Although she has obviously been able to find enough food while with her Dad she now has to forage alone. Ripe fruit is not plentiful at the moment, apart from more Jaboticaba in our orchard, so she is wandering through the forest picking up small numbers of a variety of native fruit. In spite of our concern for her well being we will not provide supplementary food. The thought of this ‘big chook’ running after me for food, like our laying hens do, is sufficient to quell any desire of mine to make sure she doesn’t go hungry.
This morning I made up a grain mix for our laying hens and called out as I approached their pen ‘special breakfast for you!’ I went into the outside section of their pen to put down the container and straightened up to see this cassowary looking at me through the wire. I explained politely that this was not for her and she soon moved on and disappeared into the forest again.
I am relishing the opportunity to observe a sub-adult cassowary investigating our world and hope that she will continue occasional visits.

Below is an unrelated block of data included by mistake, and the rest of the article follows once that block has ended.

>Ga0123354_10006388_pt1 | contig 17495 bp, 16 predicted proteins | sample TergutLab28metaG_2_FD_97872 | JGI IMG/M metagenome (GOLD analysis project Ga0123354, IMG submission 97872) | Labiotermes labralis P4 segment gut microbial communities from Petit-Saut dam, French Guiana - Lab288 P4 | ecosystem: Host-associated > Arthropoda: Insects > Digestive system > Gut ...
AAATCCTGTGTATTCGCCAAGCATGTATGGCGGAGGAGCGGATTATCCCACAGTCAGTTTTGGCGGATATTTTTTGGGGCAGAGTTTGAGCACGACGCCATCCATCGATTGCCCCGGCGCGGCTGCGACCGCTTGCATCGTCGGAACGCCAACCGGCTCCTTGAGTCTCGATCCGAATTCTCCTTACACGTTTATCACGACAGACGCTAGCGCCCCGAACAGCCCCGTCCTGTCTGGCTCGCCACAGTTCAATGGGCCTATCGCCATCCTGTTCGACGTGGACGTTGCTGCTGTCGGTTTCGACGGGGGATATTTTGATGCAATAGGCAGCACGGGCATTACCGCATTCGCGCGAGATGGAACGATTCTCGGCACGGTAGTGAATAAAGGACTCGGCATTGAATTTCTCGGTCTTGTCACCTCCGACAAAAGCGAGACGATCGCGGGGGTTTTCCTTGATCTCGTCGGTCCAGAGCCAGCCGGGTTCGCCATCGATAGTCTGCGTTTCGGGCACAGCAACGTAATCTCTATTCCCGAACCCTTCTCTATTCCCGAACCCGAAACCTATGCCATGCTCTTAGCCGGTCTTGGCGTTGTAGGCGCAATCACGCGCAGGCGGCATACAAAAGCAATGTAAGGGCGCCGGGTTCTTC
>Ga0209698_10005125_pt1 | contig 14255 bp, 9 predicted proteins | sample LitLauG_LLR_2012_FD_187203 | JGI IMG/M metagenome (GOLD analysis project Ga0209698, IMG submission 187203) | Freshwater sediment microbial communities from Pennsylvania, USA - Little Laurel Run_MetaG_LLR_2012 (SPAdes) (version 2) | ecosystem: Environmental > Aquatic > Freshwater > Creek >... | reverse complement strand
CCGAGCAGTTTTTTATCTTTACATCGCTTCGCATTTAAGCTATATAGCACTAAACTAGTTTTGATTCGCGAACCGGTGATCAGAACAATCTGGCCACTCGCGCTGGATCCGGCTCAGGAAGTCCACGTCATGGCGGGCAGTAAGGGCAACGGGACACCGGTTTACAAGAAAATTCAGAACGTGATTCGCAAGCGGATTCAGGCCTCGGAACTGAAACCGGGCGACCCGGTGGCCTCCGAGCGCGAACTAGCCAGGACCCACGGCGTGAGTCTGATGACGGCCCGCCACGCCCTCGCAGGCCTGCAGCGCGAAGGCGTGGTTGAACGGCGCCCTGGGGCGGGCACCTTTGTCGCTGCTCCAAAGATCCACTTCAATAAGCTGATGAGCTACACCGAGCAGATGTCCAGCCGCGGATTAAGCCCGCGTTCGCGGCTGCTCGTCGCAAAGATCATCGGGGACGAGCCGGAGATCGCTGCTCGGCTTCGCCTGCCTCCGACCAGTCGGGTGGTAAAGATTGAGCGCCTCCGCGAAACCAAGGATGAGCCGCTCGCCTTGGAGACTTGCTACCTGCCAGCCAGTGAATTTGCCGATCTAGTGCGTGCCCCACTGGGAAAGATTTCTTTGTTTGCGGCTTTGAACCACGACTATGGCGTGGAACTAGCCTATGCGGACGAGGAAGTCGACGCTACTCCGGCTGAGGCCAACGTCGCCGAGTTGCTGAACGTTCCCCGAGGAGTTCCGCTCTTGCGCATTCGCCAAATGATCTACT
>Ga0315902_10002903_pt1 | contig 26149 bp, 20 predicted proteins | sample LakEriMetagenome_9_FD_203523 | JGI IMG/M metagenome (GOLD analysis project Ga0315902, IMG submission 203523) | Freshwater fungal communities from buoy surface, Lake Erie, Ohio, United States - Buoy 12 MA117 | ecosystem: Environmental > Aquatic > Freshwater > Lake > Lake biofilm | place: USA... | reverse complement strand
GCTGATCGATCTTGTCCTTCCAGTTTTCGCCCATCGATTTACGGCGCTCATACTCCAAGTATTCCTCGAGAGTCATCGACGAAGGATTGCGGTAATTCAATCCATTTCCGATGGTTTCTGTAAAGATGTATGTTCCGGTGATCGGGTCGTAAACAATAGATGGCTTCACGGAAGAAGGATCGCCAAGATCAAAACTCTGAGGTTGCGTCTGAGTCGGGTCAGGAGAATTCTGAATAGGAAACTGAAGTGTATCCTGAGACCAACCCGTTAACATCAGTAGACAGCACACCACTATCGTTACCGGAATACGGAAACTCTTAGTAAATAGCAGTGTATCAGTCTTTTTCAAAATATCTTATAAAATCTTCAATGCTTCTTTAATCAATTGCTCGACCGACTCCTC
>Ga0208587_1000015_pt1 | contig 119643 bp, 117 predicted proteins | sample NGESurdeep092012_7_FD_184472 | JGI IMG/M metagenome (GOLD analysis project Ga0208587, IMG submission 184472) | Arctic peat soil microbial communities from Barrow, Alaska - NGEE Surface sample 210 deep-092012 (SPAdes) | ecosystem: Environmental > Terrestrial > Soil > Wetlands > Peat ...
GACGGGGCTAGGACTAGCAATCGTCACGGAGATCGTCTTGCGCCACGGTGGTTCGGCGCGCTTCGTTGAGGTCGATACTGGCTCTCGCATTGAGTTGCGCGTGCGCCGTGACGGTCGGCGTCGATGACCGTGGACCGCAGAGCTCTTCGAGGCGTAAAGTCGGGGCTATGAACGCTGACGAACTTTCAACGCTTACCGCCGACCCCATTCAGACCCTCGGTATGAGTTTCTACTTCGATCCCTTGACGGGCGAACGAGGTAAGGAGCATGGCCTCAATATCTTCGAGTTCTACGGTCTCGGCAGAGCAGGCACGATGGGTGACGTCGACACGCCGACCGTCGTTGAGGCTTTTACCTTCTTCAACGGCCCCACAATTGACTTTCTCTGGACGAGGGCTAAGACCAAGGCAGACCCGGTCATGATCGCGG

Flocks of Wompoo fruit-doves have brought colour into our lives this winter as they, along with Top-knot Pigeons, continue to feast on many fruits available in our garden and restored landscape. Quandongs and Palm fruits are popular but there are many other smaller fruits readily consumed. I have spent many happy hours ‘playing’ in the garden and smiling at the Wompoos calling, feeding and flying from tree to tree. Many years ago we attempted to establish a ‘palm forest’ in one of our swampy areas but our efforts were hampered by vigorous pig activity in addition to invading exotic grasses. Now we find that several native palms have naturally established themselves in a variety of suitable areas and they are providing valuable food for many bird species. One of the joys of revegetating an area is the continuing restoration work carried out by our native wildlife, in particular the birds. The diversity and number of species increases with time.